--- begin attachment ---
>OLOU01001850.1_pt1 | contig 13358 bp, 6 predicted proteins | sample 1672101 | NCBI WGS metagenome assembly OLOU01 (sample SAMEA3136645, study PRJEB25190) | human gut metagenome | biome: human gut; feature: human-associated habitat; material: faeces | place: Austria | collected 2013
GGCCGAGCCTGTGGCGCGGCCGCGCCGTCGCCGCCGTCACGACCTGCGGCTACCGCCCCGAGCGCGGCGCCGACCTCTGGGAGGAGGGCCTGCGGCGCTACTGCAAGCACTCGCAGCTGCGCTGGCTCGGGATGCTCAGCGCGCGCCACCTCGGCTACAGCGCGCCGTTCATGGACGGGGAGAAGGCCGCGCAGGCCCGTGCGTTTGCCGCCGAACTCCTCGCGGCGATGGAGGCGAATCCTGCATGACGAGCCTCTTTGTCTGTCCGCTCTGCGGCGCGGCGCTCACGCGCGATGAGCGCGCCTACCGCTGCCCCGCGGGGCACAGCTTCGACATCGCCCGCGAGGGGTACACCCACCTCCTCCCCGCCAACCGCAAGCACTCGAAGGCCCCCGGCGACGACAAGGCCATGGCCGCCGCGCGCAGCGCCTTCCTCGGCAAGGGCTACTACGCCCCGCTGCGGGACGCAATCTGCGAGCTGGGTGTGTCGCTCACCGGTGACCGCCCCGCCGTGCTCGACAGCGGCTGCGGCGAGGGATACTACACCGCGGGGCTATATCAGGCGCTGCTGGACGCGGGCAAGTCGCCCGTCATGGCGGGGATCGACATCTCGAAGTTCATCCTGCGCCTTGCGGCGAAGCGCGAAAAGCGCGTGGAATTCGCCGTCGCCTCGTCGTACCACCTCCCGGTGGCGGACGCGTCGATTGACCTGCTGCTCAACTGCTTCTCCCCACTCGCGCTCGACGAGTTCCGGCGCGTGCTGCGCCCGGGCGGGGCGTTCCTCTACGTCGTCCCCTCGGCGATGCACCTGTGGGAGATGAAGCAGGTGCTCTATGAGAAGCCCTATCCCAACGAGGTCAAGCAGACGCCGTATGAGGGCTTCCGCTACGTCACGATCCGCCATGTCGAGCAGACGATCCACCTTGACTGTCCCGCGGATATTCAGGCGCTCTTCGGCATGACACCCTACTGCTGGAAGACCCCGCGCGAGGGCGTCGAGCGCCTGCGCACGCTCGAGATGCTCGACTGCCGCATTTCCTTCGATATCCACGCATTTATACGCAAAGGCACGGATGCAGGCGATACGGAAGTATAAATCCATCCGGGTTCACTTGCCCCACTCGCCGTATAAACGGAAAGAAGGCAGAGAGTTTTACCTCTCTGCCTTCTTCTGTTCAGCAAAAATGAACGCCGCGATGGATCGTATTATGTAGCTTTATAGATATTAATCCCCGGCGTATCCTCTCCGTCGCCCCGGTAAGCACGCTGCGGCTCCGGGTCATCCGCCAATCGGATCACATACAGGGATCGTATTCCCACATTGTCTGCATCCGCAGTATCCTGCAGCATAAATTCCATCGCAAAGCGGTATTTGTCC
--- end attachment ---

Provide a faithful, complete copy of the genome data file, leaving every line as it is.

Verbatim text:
>OLOU01001850.1_pt1 | contig 13358 bp, 6 predicted proteins | sample 1672101 | NCBI WGS metagenome assembly OLOU01 (sample SAMEA3136645, study PRJEB25190) | human gut metagenome | biome: human gut; feature: human-associated habitat; material: faeces | place: Austria | collected 2013
GGCCGAGCCTGTGGCGCGGCCGCGCCGTCGCCGCCGTCACGACCTGCGGCTACCGCCCCGAGCGCGGCGCCGACCTCTGGGAGGAGGGCCTGCGGCGCTACTGCAAGCACTCGCAGCTGCGCTGGCTCGGGATGCTCAGCGCGCGCCACCTCGGCTACAGCGCGCCGTTCATGGACGGGGAGAAGGCCGCGCAGGCCCGTGCGTTTGCCGCCGAACTCCTCGCGGCGATGGAGGCGAATCCTGCATGACGAGCCTCTTTGTCTGTCCGCTCTGCGGCGCGGCGCTCACGCGCGATGAGCGCGCCTACCGCTGCCCCGCGGGGCACAGCTTCGACATCGCCCGCGAGGGGTACACCCACCTCCTCCCCGCCAACCGCAAGCACTCGAAGGCCCCCGGCGACGACAAGGCCATGGCCGCCGCGCGCAGCGCCTTCCTCGGCAAGGGCTACTACGCCCCGCTGCGGGACGCAATCTGCGAGCTGGGTGTGTCGCTCACCGGTGACCGCCCCGCCGTGCTCGACAGCGGCTGCGGCGAGGGATACTACACCGCGGGGCTATATCAGGCGCTGCTGGACGCGGGCAAGTCGCCCGTCATGGCGGGGATCGACATCTCGAAGTTCATCCTGCGCCTTGCGGCGAAGCGCGAAAAGCGCGTGGAATTCGCCGTCGCCTCGTCGTACCACCTCCCGGTGGCGGACGCGTCGATTGACCTGCTGCTCAACTGCTTCTCCCCACTCGCGCTCGACGAGTTCCGGCGCGTGCTGCGCCCGGGCGGGGCGTTCCTCTACGTCGTCCCCTCGGCGATGCACCTGTGGGAGATGAAGCAGGTGCTCTATGAGAAGCCCTATCCCAACGAGGTCAAGCAGACGCCGTATGAGGGCTTCCGCTACGTCACGATCCGCCATGTCGAGCAGACGATCCACCTTGACTGTCCCGCGGATATTCAGGCGCTCTTCGGCATGACACCCTACTGCTGGAAGACCCCGCGCGAGGGCGTCGAGCGCCTGCGCACGCTCGAGATGCTCGACTGCCGCATTTCCTTCGATATCCACGCATTTATACGCAAAGGCACGGATGCAGGCGATACGGAAGTATAAATCCATCCGGGTTCACTTGCCCCACTCGCCGTATAAACGGAAAGAAGGCAGAGAGTTTTACCTCTCTGCCTTCTTCTGTTCAGCAAAAATGAACGCCGCGATGGATCGTATTATGTAGCTTTATAGATATTAATCCCCGGCGTATCCTCTCCGTCGCCCCGGTAAGCACGCTGCGGCTCCGGGTCATCCGCCAATCGGATCACATACAGGGATCGTATTCCCACATTGTCTGCATCCGCAGTATCCTGCAGCATAAATTCCATCGCAAAGCGGTATTTGTCC